All subgroups for age, sex, race, smoking status, and presence of baseline brain metastases had a progression-free survival benefit with Dato-DXd vs docetaxel, with one exception. No benefit in progression-free survival was observed for patients whose tumors had squamous histology over that of docetaxel, whereas those with nonsquamous histology with and without genomic alterations had a progression-free survival benefit with Dato-DXd vs docetaxel.

Progression-free survival was improved with Dato-DXd by 37% in the nonsquamous group: a median of 5.6 months vs 3.9 months, respectively. In those with squamous histology, median progression-free survival was 2.8 months vs 3.9 months, respectively.

The second dual primary endpoint was overall survival, and Dr. Lisberg presented an interim overall survival analysis. Median overall survival was 12.4 months for Dato-DXd vs 11 months with docetaxel. However, patients whose tumors were nonsquamous derived the greatest survival benefit, with a 23% improvement in survival.

Objective response rate in the intent-to-treat population was 26.4% with Dato-DXd vs 12.8% with docetaxel. Median duration of response was 7.1 months vs 5.6 months, respectively. Objective response rate in the nonsquamous population was 31.2% with Dato-DXd vs 12.8% with docetaxel. In those with squamous histology, objective response rates were 9.2% and 12.7%, respectively.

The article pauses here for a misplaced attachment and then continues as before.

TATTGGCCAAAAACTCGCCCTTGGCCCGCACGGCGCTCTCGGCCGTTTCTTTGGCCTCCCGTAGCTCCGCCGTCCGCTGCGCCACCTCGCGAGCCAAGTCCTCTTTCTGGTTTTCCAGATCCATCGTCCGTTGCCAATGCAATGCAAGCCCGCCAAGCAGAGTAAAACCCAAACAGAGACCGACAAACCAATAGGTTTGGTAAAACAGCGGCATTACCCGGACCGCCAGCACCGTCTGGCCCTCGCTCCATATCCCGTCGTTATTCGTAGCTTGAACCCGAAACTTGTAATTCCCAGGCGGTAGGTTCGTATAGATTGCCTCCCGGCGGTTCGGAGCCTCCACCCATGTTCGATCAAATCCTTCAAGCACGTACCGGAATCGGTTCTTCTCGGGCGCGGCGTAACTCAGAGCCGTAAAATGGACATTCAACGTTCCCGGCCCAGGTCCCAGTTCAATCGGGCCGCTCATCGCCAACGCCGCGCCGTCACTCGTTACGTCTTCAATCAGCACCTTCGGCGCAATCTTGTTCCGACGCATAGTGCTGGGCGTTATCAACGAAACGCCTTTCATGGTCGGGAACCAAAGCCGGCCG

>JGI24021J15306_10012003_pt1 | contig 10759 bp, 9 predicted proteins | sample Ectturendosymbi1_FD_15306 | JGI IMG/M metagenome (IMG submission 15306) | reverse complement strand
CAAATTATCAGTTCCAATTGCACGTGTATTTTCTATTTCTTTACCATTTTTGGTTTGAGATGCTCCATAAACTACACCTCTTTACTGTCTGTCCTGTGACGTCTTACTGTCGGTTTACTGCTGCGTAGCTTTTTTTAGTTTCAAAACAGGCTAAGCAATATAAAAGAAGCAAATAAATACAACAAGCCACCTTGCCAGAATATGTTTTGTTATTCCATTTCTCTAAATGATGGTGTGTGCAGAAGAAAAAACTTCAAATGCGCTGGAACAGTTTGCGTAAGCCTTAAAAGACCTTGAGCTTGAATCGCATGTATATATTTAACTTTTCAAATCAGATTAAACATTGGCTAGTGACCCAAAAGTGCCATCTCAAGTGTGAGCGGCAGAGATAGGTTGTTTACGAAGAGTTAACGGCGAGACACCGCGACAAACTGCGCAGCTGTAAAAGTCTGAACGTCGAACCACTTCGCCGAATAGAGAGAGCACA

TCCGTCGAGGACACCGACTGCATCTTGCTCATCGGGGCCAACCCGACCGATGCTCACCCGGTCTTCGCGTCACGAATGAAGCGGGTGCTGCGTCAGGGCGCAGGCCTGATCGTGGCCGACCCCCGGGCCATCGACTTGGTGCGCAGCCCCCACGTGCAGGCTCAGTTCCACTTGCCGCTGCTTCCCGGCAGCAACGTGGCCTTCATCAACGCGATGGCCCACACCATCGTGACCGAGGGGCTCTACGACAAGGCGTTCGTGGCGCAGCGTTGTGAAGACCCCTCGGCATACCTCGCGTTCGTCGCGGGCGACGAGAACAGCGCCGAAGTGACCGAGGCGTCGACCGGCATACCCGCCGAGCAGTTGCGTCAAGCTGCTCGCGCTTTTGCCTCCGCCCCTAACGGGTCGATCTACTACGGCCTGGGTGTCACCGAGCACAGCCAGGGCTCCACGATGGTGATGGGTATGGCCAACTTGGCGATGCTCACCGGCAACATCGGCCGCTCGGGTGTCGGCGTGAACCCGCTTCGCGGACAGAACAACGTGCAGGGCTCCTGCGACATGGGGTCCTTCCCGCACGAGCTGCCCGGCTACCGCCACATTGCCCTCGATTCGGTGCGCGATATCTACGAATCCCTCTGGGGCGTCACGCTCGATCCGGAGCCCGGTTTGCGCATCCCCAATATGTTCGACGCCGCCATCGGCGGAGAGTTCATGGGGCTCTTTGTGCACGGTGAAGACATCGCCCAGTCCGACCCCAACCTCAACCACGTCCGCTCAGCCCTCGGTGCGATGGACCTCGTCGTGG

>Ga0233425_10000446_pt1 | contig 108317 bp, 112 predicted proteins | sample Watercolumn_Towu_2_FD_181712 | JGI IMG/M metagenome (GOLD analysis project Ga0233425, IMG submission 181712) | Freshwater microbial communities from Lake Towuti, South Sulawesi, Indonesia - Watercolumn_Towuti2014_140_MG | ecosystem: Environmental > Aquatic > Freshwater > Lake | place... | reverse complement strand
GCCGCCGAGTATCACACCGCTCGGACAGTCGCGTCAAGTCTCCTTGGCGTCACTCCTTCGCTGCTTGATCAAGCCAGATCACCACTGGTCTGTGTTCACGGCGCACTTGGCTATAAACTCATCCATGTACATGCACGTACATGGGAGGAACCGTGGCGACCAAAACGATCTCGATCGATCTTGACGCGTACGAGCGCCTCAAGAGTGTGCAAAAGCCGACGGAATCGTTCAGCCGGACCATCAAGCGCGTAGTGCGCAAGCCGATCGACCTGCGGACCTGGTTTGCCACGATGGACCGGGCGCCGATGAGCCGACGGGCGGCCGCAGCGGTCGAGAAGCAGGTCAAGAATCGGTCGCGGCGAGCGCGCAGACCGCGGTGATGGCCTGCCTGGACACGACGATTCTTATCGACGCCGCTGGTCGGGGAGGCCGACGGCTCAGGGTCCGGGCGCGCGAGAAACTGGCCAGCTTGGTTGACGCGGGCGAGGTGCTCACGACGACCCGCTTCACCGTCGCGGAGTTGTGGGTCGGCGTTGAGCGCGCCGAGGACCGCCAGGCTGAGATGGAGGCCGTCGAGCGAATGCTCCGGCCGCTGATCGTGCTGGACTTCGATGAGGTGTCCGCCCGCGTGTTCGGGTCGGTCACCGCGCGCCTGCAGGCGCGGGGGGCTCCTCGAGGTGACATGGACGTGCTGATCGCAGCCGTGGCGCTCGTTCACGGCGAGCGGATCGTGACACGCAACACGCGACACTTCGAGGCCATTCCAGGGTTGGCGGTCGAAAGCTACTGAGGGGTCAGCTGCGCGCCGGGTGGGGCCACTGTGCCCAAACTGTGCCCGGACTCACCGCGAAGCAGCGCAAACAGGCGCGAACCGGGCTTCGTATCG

Adverse Events

The most common treatment-related adverse events seen with Dato-DXd were stomatitis (47%, mostly grade 1 or 2) and nausea (34%). Of note, fewer grade ≥ 3 treatment-related adverse events leading to dose reduction or discontinuation were seen with Dato-DXd than docetaxel. “Hematologic toxicity was more frequent with docetaxel, including neutropenia and febrile neutropenia,” Dr. Lisberg added.

The incidence of interstitial lung disease, a concern in NSCLC, was slightly higher with Dato-DXd: all grades, 8% vs 4% with docetaxel. Grade 3 or higher interstitial lung disease was reported in 3% vs 4%, respectively. The rate of infusion-related reactions was 8% in each arm.

Ongoing trials of Dato-DXd in advanced/metastatic NSCLC will be evaluating combinations of the agent with immune checkpoint inhibitors with or without chemotherapy, as potential first-line treatment options. 

DISCLOSURE: The study was sponsored by Daiichi Sankyo and AstraZeneca. Dr. Lisberg has a family member employed by Boston Scientific; owns stock in Boston Scientific; has received research grants from AstraZeneca, Calithera Biosciences, Daiichi Sankyo, Dracen Pharmaceuticals, Duality Biologics, eFFECTOR Therapeutics, and WindMIL; served as consultant or advisor for Amgen, AstraZeneca, Bayer, Bristol-Myers Squibb, Daiichi Sankyo, Eli-Lilly, G1 Therapeutics, IQVIA, Janssen, Jazz Pharmaceuticals, Leica Biosystems, Molecular Axiom, MorphoSys, Novartis, Novocure, Oncocyte, Pfizer, Regeneron, and Sanofi.


1. Ahn M, et al: ESMO Congress 2023. Abstract LBA12. Presented October 23, 2023.